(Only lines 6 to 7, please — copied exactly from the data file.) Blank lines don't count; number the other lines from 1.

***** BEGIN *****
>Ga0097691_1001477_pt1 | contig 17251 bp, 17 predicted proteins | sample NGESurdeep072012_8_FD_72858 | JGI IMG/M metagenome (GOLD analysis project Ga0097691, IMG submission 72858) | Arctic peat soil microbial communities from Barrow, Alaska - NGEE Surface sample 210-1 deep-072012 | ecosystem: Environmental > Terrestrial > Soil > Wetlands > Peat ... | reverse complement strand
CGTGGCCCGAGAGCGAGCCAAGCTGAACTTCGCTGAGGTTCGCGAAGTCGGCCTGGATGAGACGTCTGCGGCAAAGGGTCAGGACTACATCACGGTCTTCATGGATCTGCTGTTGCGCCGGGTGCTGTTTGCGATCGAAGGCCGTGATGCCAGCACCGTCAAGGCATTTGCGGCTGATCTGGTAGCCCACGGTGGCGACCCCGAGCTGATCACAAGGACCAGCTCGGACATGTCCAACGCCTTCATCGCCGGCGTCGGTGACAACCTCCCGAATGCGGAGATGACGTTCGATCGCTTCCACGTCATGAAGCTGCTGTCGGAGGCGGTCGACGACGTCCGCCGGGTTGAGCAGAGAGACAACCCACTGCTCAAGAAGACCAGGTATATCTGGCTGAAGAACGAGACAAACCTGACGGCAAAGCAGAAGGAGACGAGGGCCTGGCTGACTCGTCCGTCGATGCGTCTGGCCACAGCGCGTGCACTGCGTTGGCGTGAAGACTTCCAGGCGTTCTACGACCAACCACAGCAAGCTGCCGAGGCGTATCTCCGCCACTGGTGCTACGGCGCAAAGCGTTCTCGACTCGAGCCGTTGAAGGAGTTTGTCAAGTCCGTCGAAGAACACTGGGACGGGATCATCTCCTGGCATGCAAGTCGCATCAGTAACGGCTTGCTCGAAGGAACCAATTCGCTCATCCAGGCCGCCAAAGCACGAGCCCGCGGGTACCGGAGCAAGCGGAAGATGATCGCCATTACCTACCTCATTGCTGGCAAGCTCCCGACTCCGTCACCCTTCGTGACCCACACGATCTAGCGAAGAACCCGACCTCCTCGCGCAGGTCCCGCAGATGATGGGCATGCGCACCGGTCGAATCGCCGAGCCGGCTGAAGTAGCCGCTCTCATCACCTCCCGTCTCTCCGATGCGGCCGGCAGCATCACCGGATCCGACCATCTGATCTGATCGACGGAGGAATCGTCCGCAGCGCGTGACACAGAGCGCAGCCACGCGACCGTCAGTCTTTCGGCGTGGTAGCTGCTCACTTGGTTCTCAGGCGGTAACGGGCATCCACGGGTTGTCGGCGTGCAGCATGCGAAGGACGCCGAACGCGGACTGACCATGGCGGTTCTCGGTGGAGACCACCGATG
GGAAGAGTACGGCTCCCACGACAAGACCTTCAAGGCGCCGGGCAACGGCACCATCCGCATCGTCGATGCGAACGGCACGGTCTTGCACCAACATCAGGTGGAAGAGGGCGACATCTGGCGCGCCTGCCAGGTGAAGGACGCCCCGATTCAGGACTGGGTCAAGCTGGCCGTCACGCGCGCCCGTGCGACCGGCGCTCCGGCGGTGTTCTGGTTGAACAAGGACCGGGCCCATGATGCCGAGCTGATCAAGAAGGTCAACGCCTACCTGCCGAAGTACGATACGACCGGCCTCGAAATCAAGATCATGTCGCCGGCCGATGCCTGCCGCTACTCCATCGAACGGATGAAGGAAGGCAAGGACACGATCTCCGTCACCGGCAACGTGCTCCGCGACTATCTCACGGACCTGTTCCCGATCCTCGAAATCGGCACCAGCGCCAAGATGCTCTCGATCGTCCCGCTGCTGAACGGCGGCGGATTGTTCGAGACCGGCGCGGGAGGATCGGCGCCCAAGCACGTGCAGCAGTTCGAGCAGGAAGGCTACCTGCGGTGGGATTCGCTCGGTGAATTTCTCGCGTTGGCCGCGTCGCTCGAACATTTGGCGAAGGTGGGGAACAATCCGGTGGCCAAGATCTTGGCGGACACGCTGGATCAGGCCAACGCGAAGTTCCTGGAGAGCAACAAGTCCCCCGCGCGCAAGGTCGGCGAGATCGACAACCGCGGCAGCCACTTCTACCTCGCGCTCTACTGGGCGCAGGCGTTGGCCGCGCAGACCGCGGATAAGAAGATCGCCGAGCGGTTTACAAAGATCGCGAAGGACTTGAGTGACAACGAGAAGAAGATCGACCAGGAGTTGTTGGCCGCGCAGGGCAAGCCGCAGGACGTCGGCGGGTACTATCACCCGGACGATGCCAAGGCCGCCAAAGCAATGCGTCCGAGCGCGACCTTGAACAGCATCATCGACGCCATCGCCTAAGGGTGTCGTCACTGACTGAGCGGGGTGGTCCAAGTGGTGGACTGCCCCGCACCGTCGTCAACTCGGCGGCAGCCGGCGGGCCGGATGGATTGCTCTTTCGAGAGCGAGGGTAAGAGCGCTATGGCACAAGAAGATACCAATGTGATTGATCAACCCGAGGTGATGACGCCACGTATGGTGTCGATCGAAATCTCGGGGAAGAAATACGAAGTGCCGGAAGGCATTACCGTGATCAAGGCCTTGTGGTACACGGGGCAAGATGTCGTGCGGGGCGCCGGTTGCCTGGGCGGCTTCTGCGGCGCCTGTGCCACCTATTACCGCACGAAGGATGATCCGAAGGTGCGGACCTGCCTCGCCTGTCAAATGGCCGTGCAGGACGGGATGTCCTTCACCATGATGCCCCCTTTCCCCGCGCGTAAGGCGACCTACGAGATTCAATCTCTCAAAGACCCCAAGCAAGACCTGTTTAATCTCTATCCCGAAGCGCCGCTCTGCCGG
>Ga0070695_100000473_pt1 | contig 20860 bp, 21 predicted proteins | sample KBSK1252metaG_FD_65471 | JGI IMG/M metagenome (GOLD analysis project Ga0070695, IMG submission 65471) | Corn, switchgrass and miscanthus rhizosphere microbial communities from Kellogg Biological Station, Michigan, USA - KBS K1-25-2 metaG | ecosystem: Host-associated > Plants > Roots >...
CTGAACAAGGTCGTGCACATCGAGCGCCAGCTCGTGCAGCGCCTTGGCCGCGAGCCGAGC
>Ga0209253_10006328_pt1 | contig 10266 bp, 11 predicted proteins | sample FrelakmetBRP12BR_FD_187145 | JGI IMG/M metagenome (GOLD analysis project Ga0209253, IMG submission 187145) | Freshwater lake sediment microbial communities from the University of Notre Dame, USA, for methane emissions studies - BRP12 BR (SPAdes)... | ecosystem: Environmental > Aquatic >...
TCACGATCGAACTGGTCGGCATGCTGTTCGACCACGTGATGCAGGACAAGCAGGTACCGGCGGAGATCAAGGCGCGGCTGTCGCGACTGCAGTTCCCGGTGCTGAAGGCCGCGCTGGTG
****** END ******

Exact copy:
>Ga0209253_10006328_pt1 | contig 10266 bp, 11 predicted proteins | sample FrelakmetBRP12BR_FD_187145 | JGI IMG/M metagenome (GOLD analysis project Ga0209253, IMG submission 187145) | Freshwater lake sediment microbial communities from the University of Notre Dame, USA, for methane emissions studies - BRP12 BR (SPAdes)... | ecosystem: Environmental > Aquatic >...
TCACGATCGAACTGGTCGGCATGCTGTTCGACCACGTGATGCAGGACAAGCAGGTACCGGCGGAGATCAAGGCGCGGCTGTCGCGACTGCAGTTCCCGGTGCTGAAGGCCGCGCTGGTG